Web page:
Unconventional Bear Defense Techniques

We’ve heard about using pepper spray, loud noise and aggressive
posturing when confronted by bears in the wild, but here are some
examples of unorthodox bruin defense.

Black Belt Beats Brown Bear

A Canadian man attending a Bible retreat in Alberta says he thanks
both God and his martial arts training after he kicked a charging
grizzly bear in the nose– and survived.

Lyle Simpson, 32, was among a group of hikers enjoying a remote
wilderness retreat west of Calgary when he did exactly what you’re
not supposed to do when approached by a grizzly bear–he began
running.

Later, while recalling the incident, all Simpson says he can
remember is that the hikers scattered and the bear was chasing
him.

“I think I was thinking perhaps that I should play dead or climb a
tree, but all I could do is run,” he told Canadian Television
News.

And run he did–that is, until he tripped and fell to the
ground.

“I put my arm up as the bear was coming on down toward me. The bear
tried to bite my arm.”

That’s when Simpson’s years of martial arts training instincts took
over and he swiftly kicked the bear squarely in the nose. Though
his quick action was not enough to injure the sow grizzly, it was
enough to turn her away while he escaped with only a few
scratches.

The fortunate Simpson received six stitches to his arm and hip, but
thanks to his quick thinking and even quicker kicking, his injuries
were minimal.

Bear Buster: I’m No Hero

Non-custodial dad Chris Everhart spent Father’s Day weekend camping
with his three young sons at Georgia’s Chattahoochee National
Forest. About 9:30 Saturday night, as the foursome roasted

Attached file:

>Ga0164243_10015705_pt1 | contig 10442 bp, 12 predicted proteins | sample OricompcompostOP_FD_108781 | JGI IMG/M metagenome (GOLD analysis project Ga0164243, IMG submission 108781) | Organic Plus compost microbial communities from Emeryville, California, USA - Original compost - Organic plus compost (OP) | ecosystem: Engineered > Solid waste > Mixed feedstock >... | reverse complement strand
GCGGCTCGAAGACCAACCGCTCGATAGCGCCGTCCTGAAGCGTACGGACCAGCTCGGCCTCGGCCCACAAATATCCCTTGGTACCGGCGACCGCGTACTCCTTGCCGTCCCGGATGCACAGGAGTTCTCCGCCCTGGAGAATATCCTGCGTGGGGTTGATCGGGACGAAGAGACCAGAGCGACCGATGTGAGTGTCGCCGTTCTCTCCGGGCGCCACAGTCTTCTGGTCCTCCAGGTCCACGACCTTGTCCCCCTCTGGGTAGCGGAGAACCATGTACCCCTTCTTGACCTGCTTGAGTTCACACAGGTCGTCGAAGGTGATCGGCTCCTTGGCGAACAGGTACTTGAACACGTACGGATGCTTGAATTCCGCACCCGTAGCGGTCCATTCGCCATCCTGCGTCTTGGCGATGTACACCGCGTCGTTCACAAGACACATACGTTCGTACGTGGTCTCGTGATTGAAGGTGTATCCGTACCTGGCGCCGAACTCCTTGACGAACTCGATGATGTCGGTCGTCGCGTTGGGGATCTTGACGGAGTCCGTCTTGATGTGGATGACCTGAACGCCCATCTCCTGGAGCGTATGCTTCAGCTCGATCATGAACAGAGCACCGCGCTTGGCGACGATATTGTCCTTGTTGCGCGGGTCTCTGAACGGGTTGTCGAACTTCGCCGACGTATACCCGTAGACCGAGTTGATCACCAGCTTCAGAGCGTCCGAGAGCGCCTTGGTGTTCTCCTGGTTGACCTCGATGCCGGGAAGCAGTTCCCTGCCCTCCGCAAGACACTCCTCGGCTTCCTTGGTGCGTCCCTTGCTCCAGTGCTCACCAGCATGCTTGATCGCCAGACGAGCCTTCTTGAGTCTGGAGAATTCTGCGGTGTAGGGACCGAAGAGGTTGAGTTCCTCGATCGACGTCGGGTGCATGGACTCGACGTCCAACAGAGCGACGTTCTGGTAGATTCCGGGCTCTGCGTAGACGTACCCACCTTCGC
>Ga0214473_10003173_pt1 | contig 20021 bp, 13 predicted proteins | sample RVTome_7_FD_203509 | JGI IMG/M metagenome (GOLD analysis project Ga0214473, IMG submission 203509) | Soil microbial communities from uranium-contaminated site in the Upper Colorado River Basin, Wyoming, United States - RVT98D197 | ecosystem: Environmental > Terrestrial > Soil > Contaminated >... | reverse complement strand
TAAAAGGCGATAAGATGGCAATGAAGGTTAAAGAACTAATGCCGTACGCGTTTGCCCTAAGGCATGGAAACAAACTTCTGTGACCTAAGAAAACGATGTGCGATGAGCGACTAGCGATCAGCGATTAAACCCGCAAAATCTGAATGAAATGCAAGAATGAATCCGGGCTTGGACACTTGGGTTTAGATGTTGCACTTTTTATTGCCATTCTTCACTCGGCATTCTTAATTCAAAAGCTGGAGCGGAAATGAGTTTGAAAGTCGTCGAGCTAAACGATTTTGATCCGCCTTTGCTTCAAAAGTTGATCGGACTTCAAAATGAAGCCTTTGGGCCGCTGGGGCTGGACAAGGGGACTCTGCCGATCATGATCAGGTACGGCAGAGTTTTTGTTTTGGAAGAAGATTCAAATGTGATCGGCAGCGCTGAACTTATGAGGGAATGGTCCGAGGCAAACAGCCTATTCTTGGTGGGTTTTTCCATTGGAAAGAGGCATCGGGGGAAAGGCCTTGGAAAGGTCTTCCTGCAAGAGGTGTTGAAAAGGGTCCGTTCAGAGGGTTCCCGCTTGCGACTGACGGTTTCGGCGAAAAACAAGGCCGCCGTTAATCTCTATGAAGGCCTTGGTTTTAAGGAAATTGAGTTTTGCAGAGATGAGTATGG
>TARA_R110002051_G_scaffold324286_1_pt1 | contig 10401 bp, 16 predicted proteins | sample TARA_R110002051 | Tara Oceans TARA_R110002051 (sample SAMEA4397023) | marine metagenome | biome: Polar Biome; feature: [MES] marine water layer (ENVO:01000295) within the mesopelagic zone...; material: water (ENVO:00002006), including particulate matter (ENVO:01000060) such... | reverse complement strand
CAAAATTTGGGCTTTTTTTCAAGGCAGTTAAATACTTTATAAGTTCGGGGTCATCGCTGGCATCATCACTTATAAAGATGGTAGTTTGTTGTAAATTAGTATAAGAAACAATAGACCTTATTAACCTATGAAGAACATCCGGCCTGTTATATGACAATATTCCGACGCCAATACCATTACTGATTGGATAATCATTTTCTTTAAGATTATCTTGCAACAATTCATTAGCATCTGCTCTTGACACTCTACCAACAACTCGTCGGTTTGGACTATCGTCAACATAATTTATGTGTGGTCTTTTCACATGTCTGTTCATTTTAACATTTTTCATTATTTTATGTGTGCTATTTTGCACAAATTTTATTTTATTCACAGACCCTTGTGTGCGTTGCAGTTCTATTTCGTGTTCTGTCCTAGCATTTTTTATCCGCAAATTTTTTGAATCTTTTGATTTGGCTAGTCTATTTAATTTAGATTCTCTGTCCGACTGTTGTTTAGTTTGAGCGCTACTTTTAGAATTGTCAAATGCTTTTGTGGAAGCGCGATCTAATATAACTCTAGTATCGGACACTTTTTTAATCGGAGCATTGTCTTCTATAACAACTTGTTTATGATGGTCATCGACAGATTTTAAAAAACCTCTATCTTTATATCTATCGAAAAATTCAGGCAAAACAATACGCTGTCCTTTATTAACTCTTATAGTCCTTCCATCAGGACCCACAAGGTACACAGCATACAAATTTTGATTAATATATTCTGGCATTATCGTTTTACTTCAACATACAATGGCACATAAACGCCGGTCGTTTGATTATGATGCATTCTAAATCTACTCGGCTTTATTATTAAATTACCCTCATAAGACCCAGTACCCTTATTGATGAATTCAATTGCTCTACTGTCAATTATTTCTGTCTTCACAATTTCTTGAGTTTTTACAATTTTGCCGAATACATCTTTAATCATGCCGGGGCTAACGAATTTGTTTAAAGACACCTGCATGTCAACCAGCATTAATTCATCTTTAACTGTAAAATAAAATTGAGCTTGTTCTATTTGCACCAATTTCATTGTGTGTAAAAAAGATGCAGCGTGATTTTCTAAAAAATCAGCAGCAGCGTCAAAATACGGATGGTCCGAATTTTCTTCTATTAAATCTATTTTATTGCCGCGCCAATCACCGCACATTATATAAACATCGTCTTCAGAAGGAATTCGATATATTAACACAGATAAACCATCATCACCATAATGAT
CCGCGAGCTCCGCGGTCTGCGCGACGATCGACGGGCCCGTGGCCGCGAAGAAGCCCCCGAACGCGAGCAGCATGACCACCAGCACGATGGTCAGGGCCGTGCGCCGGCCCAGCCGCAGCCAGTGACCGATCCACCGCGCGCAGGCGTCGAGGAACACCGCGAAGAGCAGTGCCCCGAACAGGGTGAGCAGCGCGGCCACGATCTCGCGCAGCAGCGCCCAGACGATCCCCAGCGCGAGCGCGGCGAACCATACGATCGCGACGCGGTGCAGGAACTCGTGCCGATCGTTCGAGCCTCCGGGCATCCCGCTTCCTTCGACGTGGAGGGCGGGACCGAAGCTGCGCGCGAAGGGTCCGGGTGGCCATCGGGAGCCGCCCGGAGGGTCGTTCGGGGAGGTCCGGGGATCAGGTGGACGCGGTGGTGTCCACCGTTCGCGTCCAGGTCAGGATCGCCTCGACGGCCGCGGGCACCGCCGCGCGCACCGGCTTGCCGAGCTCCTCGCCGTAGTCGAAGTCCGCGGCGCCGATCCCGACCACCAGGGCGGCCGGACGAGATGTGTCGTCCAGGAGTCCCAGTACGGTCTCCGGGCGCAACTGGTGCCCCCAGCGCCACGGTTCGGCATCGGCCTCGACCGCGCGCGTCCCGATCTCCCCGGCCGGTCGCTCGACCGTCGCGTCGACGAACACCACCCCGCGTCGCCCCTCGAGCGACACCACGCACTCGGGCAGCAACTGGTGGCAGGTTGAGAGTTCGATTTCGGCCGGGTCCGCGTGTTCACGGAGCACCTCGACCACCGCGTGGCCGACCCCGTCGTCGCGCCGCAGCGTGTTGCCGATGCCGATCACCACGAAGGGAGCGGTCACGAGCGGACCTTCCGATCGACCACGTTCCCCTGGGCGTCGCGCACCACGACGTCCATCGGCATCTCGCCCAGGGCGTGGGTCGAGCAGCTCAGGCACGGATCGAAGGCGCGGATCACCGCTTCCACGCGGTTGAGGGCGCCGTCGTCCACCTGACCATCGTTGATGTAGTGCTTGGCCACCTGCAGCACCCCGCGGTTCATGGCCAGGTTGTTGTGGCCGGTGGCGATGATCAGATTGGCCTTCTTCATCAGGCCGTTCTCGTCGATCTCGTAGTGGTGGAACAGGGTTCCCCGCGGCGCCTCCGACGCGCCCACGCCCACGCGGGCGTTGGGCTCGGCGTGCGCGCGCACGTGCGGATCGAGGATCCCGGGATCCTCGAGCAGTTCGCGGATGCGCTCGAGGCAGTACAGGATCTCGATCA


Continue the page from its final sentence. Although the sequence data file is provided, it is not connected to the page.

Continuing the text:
marshmallows over the campfire, a large black bear entered their
campsite and began tugging the ice chest containing food.

As Everhart banged some pots and pans to frighten away the bruin,
his 6-year-old, Logan, grabbed a shovel and charged the
animal.

“Once the bear saw Logan, he dropped the cooler and started coming
at (him),” Everhart told the Atlanta Journal-Constitution. “(The
bear) was growling.”

Instinctively knowing it was time for action, the ex-Marine grabbed
the first thing he could get his hands on–a hefty piece of
firewood. (He said his handgun and hunting knife were packed away
inside his Jeep.) He hurled the chuck of wood with everything he
had, hitting the bruin squarely in the head.

The 300-pound camp invader fell in its tracks, lifeless.

Everhart later attributed his deadeye log-tossing ability to his
proficiency with a firearm.

“I’m a pistol shooter,” he said. “The hand-eye coordination is all
the same thing.”

Asked about his heroism, the modest dad said he was merely
protecting his boys from potential harm.

“I was doing what any parent would do,” he said. “Heroes are
firefighters jumping out of burning buildings. I just got
lucky.”

Canuck KOs Bear

A Canadian logger credits his baseball experience as a youngster
for the perfect, one-pitch game he threw against a charging black
bear, stunning the aggressive bruin in its tracks with a rock
between the eyes at ten feet.

Jesse Mengler was alone while assessing timber in British Columbia
when he suddenly found himself faced by a charging black
bear.

Armed with neither pepper spray nor a sidearm, Mengler had to think
fast. He reached to the ground, grabbed a softball-sized rock and
reverted to the skills he once used as a baseball pitcher.

“…He’s ten feet away. I reached back and just threw the rock and
struck it right between the eyes,” Mengler later recalled. “It was
like I shot it. Knocked it right out!”

Was it a slider or a curve? It doesn’t matter. The bear obviously
had its sights set on Jesse.

“It had one intention and that intention was me,” Mengler told CBC
News. He said he doesn’t know what happened to his weapon of
choice, or the bear, for that matter.

The experienced woodsman said he has encountered many black bears
while working in the Western Canadian back country, but not one
that moved as quickly and aggressively as this one.

“Two inches to the left or right,” he said, “I might not be here
telling you the story.”

 

Categories: J.R. Absher

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